February 9th, 2009 at 10:19 am
This book is something else.
This is my kind of Pleasure Reading.
Not in recent memory can I recall a book that enthralled and engaged me more. And it’s about plants.
Not just any plants, of course, but Sequoia sempervirens, coast redwoods, the largest and tallest organisms ever. Ever.
As excited as I got about these gigantic beasts and the lichens, cyanobacteria, fungus, plants, and animals they support within their dense, unexplored canopies, what was really captivating about The Wild Trees was the crazy fucks who climb them. Now, these trees are 360-370 feet tall with branches not extending from them until 150 or 200 feet above the ground.
“I’ve been skateboarding practically all my life. But I can’t do it forever. So I decided to study epiphytes in trees,” is how one such crazy climber puts it.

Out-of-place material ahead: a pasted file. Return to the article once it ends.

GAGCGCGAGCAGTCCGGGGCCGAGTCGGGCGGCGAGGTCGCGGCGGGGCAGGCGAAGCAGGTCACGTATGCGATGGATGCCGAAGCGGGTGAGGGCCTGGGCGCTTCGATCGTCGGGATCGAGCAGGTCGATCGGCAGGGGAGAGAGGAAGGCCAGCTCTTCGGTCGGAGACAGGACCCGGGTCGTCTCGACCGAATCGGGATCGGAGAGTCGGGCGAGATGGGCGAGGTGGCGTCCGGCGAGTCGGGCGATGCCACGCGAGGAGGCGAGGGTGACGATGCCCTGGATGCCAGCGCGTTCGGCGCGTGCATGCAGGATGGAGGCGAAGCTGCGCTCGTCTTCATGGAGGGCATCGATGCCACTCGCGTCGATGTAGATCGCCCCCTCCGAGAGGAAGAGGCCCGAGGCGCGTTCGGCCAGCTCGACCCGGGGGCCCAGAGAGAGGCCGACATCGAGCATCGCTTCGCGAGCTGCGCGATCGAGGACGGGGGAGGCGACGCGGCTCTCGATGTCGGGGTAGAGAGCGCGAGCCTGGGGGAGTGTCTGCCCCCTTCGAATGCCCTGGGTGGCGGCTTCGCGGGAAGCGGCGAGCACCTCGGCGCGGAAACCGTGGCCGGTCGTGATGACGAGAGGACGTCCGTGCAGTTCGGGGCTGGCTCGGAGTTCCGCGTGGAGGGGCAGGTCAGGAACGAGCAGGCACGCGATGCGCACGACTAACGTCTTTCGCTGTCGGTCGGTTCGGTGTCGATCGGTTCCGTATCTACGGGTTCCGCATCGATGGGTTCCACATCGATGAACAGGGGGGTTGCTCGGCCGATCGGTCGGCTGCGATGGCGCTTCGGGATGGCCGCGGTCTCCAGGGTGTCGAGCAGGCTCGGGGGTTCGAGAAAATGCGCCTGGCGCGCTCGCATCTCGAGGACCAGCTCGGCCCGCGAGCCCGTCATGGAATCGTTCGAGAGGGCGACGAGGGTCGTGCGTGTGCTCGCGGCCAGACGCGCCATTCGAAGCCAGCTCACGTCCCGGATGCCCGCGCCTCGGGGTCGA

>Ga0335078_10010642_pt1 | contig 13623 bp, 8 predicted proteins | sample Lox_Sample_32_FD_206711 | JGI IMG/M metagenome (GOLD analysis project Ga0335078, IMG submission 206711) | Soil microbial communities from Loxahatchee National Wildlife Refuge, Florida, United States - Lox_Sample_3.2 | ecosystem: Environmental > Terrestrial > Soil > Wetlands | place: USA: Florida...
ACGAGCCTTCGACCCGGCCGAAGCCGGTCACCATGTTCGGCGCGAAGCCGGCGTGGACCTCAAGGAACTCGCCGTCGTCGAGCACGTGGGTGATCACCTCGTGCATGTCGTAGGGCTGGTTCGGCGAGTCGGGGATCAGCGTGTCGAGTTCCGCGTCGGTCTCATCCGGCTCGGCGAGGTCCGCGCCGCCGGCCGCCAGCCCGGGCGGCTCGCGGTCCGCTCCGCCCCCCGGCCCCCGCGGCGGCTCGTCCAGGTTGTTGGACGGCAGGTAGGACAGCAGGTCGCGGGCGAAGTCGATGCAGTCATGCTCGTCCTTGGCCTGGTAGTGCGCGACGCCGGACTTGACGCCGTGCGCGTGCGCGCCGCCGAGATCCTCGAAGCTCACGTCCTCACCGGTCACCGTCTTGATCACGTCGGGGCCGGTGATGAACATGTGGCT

An epiphyte is of course a plant that grows on another plant, typically on the branches of a tree, without parasitizing it. The roots of an epiphyte do not touch the ground.
And if epiphytes don’t tickle your pickle, the thought of climbing and exploring these incredible trees will; living in them, knowing them, making love in them.
It’s quite a story. A story told by Richard Preston with clear, affectionate prose. It’s a marvelous story, one that reminds me of tales such as The Happiest Man in the World.
Because though Thoreau said that the majority of man lead lives of quiet desperation, again and again I read books like The Wild Trees that illuminate a thriving and fascinating world of “normal” people participating in magnificent feats of passionate, daring adventure.
Thoreau be damned.